Web Only / Culture » January 14, 2016
Watching Quentin Tarantino’s ‘Hateful Eight’ Is Three Hours of Self-Punishment and I Loved It
Tarantino gives us a hangman-based civilization, with specious “law and order” talk doing nothing to obscure the essential cruelty of his characters’ actions.
Against that harsh backdrop that represents both utopian promise and perpetual struggle, characters in Westerns engage in confrontations that test whether or not a nation conceived in liberty and dedicated to the principle that all men are created equal can long endure—or, if it endures, can ever develop a worthy civilization based on such ideals. Tarantino’s answer in The Hateful Eight, expressed with a kind of unholy glee, is “no fucking way."
The Hateful Eight is a gloriously grotesque oddity made by a talented freak conjuring up some obscure meaning that’s for him to know and us to find out. Only Quentin Tarantino’s immense popularity, based on his films’ cathartic gouts of blood and dialogue, could have allowed him to make such a crazy and compelling Grand Guignol Western.
The film takes Tarantino’s tendency toward outrageous genre film combos to an unprecedented point of strangeness. He plants a truth-seeking “whodunnit” structure straight out of an Agatha Christie mystery into his ultra-violent spaghetti Western, with Samuel L. Jackson taking on the behaviors of a badass frontier detective seeking an ultimate culprit, the guiltiest party or parties in a gang of equally ruthless liars, killers and godforsaken sumbitches.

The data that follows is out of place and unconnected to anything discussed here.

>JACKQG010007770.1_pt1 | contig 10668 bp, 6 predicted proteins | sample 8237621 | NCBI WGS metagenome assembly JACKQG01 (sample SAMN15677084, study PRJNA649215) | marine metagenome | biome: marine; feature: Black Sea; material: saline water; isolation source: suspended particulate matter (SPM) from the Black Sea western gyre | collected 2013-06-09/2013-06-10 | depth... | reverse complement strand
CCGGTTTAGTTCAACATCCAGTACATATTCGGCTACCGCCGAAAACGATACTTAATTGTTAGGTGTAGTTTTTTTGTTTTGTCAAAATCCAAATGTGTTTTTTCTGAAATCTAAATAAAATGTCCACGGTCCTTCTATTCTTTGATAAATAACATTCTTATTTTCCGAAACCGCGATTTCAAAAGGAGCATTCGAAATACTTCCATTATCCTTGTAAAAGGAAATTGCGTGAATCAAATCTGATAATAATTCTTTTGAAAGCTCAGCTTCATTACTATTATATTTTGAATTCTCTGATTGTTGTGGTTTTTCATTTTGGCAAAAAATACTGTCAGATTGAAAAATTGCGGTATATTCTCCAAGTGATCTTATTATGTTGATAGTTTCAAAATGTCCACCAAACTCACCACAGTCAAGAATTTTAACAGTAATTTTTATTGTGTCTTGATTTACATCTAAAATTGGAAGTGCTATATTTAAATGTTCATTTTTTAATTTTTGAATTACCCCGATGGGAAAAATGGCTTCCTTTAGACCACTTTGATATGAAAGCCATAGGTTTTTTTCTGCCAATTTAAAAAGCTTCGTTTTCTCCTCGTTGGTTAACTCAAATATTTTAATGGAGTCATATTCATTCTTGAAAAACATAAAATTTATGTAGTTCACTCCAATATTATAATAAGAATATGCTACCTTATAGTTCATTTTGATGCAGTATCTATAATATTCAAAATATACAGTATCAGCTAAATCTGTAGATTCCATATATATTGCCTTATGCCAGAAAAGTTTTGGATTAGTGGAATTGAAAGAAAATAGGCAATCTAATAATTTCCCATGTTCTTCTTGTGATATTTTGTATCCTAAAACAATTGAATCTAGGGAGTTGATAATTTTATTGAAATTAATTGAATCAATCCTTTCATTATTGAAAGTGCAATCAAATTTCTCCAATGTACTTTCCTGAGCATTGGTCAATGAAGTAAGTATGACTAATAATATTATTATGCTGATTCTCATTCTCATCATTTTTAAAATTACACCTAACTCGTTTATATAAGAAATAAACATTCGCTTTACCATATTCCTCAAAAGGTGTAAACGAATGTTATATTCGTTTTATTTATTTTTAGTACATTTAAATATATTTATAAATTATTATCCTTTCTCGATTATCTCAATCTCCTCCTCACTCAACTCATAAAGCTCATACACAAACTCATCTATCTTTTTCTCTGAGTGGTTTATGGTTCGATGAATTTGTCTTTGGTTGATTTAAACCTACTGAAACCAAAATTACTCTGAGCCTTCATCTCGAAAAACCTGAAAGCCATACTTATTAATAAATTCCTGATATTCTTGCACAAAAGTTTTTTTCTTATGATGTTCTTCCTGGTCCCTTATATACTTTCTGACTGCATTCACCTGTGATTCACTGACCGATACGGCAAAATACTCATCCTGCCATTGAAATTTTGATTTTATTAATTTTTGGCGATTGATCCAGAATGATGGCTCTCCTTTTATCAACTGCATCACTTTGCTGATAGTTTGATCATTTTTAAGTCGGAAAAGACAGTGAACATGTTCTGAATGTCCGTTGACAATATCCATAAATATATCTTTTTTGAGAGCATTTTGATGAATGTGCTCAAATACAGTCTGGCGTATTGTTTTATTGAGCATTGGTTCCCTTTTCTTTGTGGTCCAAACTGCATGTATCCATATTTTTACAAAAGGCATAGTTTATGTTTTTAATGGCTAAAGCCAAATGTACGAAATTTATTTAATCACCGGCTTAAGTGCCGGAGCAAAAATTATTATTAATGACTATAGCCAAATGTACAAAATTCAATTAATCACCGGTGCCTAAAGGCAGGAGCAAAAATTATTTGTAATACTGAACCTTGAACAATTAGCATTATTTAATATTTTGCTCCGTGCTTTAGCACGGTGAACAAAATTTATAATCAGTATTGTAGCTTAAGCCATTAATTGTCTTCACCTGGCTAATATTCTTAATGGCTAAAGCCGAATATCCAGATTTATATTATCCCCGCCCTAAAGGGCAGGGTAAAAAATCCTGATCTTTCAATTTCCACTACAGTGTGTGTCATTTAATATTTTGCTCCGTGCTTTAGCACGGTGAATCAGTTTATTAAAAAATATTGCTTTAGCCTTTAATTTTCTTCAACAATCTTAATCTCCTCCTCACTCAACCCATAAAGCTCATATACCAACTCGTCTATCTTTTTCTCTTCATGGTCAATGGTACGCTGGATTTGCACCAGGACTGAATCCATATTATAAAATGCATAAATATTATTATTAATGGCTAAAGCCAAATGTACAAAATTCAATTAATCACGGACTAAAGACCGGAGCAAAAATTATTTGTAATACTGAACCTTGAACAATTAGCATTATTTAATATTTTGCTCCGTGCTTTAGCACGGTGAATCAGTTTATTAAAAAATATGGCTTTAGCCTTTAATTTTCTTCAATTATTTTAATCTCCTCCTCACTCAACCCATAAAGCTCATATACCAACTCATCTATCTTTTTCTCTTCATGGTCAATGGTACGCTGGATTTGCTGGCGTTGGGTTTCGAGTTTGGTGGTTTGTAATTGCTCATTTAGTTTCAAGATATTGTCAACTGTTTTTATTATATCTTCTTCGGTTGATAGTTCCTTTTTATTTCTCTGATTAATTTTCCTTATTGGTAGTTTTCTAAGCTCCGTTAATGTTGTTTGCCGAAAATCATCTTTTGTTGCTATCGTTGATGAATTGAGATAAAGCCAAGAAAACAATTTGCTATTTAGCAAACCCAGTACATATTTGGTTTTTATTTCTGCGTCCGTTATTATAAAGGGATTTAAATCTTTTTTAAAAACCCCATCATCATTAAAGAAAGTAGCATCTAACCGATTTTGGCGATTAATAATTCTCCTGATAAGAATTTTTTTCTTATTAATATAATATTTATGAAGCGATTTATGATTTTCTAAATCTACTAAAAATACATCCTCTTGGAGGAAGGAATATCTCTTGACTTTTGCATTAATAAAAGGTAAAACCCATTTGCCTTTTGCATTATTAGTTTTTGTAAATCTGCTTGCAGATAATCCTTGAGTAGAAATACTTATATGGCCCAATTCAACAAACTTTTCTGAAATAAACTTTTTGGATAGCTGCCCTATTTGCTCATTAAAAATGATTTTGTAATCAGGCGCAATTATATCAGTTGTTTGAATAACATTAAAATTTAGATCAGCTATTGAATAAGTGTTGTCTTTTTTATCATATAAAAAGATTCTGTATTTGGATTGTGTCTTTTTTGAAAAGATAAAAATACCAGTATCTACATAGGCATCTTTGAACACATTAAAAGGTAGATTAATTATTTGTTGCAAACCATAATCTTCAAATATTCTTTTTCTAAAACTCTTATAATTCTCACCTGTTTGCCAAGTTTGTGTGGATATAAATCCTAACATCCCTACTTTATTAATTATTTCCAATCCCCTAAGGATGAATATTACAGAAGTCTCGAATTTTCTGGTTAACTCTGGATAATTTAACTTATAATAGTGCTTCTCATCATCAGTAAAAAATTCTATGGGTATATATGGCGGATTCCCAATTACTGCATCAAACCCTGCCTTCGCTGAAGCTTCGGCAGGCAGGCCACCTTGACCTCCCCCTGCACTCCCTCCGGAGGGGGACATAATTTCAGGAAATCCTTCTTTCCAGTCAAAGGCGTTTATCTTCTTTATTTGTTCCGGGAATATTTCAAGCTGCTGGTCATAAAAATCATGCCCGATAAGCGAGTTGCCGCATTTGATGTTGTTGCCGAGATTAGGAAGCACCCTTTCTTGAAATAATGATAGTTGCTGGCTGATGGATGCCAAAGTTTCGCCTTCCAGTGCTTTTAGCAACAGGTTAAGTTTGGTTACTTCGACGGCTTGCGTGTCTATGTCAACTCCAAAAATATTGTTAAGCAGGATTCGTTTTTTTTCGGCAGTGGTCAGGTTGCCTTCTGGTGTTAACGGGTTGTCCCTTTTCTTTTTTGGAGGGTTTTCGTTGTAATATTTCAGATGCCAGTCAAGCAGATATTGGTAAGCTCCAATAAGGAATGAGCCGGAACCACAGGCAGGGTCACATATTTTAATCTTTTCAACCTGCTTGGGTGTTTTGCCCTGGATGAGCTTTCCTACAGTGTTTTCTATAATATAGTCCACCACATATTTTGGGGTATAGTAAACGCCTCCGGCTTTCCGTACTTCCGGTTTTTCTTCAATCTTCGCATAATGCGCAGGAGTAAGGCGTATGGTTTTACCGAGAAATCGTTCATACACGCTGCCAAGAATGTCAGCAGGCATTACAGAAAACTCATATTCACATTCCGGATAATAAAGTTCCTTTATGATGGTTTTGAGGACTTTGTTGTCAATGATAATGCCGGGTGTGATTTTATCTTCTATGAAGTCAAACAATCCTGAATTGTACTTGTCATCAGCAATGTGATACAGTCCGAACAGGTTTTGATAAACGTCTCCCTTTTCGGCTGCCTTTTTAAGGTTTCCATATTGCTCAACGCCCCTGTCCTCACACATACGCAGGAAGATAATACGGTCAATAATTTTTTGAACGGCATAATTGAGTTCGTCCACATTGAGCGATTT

Personally, I like it when a gifted director at a mid-to-late-career stage goes completely berserk and tries for something bizarre and impossible. What’s wealth and success for, if not to inspire the huge creative leaps that might mean failure, ignominy and fan meltdowns on social media?
The entire film is set up as a challenge. The punitive running time of 3 hours, 7 minutes, with intermission in some locales; the trek to the theater in your area, if there is one, that’s showing the film in 70 millimeter Panavision, a now-antiquated format that’s causing projection problems all over the country; the pain of paying almost double for your ticket; and then the raging bafflement of watching the film.
It’s easier for cinephiles like me to meet this challenge, of course. Give us a few sublime formal effects early on and we’ll sit there till doomsday in a state of Zen contemplation.
Terror and beauty in the Western